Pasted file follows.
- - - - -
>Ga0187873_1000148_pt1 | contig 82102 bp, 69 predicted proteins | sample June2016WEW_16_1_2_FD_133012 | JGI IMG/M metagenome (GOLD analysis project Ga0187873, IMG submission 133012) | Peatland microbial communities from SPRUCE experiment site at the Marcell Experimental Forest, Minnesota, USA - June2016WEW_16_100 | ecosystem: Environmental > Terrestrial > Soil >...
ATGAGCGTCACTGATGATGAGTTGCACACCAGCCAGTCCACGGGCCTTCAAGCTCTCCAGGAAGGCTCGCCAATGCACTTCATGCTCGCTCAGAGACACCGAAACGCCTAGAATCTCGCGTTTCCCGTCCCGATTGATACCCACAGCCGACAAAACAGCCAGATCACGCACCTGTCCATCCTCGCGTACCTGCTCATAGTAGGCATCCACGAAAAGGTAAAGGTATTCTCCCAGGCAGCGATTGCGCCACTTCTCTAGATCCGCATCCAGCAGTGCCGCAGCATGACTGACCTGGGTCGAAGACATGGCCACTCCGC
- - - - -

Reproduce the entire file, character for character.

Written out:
>Ga0187873_1000148_pt1 | contig 82102 bp, 69 predicted proteins | sample June2016WEW_16_1_2_FD_133012 | JGI IMG/M metagenome (GOLD analysis project Ga0187873, IMG submission 133012) | Peatland microbial communities from SPRUCE experiment site at the Marcell Experimental Forest, Minnesota, USA - June2016WEW_16_100 | ecosystem: Environmental > Terrestrial > Soil >...
ATGAGCGTCACTGATGATGAGTTGCACACCAGCCAGTCCACGGGCCTTCAAGCTCTCCAGGAAGGCTCGCCAATGCACTTCATGCTCGCTCAGAGACACCGAAACGCCTAGAATCTCGCGTTTCCCGTCCCGATTGATACCCACAGCCGACAAAACAGCCAGATCACGCACCTGTCCATCCTCGCGTACCTGCTCATAGTAGGCATCCACGAAAAGGTAAAGGTATTCTCCCAGGCAGCGATTGCGCCACTTCTCTAGATCCGCATCCAGCAGTGCCGCAGCATGACTGACCTGGGTCGAAGACATGGCCACTCCGC